27 September 2019
The Tyranny of Metrics – Jerry Z. Muller
There are things that can be measured. There are things that are worth measuring. But what can be measured is not always what is worth measuring; what gets measured may have no relationship to what we really want to know. The costs of measuring may be greater than the benefits. The things that get measured may draw effort away from the things we really care about.
The problem is not measurement, but excessive measurement and inappropriate measurement – not metrics, but metric fixation.
When their scores are used as a basis of reward and punishment, surgeons, as do others under such scrutiny, engage in creaming, that is, they avoid the riskier cases. When hospitals are penalized based on the percentage of patients who fail to survive for thirty days beyond surgery, patients are sometimes kept alive for thirty-one days, so that their mortality is not reflected in the hospital’s metrics. In England, in an attempt to reduce wait times in emergency wards, the Department of Health adopted a policy that penalized hospitals with wait times longer than four hours. The program succeeded – at least on the surface. In fact, some hospitals responded by keeping incoming patients in queues of ambulances, beyond the doors of the hospital, until the staff was confident that the patient could be seen within the allotted four hours of being admitted.
Checklists – standardized procedures for how to proceed under routine conditions – have been shown to be valuable in fields as varied as airlines and medicine. And, as recounted in the book Moneyball, statistical analysis can sometimes discover that clearly measureable but neglected characteristics are more significant than is recognized by intuitive understanding based on accumulated experience.
Professionals don’t like to think about costs. Metrics folks do. When the two groups work together, the result can be greater satisfaction for both. When they are pitted against one another, the result is conflict and declining morale.
I. The Argument
A key premise of metric fixation concerns the relationship between measurement and improvement. There is a dictum (wrongly) attributed to the great nineteenth-century physicist Lord Kelvin: “If you cannot measure it, you cannot improve it.” In 1986 the American management guru, Tom Peters, embraced the motto, “What gets measured gets done,” which became a cornerstone belief of metrics. In time, some drew the conclusion that “anything that can be measured can be improved.”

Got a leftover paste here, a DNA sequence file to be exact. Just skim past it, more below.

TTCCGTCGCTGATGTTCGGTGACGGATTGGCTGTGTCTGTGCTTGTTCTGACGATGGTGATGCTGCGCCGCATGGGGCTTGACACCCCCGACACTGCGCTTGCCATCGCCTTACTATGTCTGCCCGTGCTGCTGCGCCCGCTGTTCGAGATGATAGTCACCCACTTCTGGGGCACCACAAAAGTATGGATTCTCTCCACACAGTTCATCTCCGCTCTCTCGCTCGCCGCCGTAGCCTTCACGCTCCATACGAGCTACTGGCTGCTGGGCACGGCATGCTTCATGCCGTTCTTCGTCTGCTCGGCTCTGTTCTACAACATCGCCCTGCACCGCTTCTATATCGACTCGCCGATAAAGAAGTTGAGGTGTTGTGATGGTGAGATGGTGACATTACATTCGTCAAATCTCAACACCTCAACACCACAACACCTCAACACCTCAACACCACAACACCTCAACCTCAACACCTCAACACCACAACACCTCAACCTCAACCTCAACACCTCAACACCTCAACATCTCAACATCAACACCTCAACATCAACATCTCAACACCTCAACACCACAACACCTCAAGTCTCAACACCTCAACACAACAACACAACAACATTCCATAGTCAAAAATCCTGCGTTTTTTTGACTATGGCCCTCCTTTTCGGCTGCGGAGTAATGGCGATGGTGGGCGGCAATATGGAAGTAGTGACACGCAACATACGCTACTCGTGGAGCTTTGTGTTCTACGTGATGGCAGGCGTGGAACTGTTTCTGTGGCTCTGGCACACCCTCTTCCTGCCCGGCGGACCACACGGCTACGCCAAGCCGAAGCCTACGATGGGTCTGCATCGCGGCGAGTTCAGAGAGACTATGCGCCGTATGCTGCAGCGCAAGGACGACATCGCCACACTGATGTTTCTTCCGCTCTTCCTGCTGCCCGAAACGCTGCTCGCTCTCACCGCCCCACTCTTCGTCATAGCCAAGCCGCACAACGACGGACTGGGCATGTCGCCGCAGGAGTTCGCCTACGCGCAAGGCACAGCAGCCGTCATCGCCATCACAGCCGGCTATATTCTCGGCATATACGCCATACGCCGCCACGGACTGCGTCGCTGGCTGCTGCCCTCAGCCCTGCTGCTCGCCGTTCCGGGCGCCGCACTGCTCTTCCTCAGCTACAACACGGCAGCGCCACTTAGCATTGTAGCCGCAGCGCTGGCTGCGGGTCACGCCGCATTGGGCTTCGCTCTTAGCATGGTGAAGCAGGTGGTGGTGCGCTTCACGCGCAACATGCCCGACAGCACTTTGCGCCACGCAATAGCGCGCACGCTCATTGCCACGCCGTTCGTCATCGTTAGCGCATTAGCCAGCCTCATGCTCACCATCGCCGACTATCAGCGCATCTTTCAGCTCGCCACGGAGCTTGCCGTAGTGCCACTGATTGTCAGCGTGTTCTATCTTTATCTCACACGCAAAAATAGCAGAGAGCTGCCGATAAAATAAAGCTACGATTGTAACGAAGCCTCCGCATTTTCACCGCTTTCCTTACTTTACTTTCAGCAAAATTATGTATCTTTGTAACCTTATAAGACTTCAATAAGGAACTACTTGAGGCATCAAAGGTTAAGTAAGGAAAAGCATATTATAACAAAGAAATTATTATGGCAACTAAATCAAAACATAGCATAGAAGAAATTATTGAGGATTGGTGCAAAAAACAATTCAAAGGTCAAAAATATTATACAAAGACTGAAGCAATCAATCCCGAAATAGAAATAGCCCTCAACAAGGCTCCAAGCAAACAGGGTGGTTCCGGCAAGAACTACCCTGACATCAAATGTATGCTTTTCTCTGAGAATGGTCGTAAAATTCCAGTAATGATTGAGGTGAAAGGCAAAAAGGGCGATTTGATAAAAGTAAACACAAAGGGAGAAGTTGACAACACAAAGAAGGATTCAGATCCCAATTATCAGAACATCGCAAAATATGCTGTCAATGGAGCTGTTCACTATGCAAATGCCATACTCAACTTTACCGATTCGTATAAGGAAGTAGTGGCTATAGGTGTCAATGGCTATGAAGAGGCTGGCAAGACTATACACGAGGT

The key components of metric fixation are:
- the belief that it is possible and desirable to replace judgment, acquired by personal experience and talent, with numerical indicators of comparative performance based upon standardized data (metrics);
- the belief that making such metrics public (transparent) assures that institutions are actually carrying out their purposes (accountability);
- the belief that the best way to motivate people within these organizations is by attaching rewards and penalties to their measured performance, rewards that are either monetary (pay-for-performance) or reputational (rankings).
Trying to force people to conform their work to pre-established numerical goals tends to stifle innovation and creativity – valuable qualities in most settings. And it almost inevitably leads to a valuation of short-term goals over long-term purposes.
One of the purposes of this book is to specify when performance metrics are genuinely useful – how to use metrics without the characteristic dysfunctions of metric fixation.
- Measuring the most easily measurable
- Measuring the simple when the desired outcome is complex
- Measuring inputs rather than outcomes
- Degrading information quality through standardization
- Gaming through creaming
- Improving numbers by lowering standards. Airlines improve their on-time performance by increasing the scheduled flying time of their flights.
- Improving numbers through omission or distortion of data
II. The Background
Military officers were themselves increasingly imbibing a managerial outlook, pursuing degrees in business administration, management, or economics. That led to what Luttwak called a “materialist bias,” aimed at measuring inputs and tangible outputs (such as firepower), rather than intangible human factors, such as strategy, leadership, group cohesion, and the morale of servicemen. What could be precisely measured tended to overshadow what was really important.
One vector of the metric fixation was the rise of management consultants, outfitted with the managerial skills of quantitative analysis, whose first maxim was “If you can’t measure it, you can’t manage it.” Reliance on numbers and quantitative manipulation not only gave the impression of scientific expertise based on “hard” evidence, it also minimized the need for specific, intimate knowledge of the institutions to whom advice was being sold. The culture of management demanded more data – standardized, numerical data.
Numerical metrics also give the appearance (if one does not analyze their genesis and relevance too closely) of transparency and objectivity. A good part of their attractiveness is that they appear to be readily understood by all.
The quest for numerical metrics of accountability is particularly attractive in cultures marked by low social trust. And mistrust of authority has been a leitmotif of American culture since the 1960s.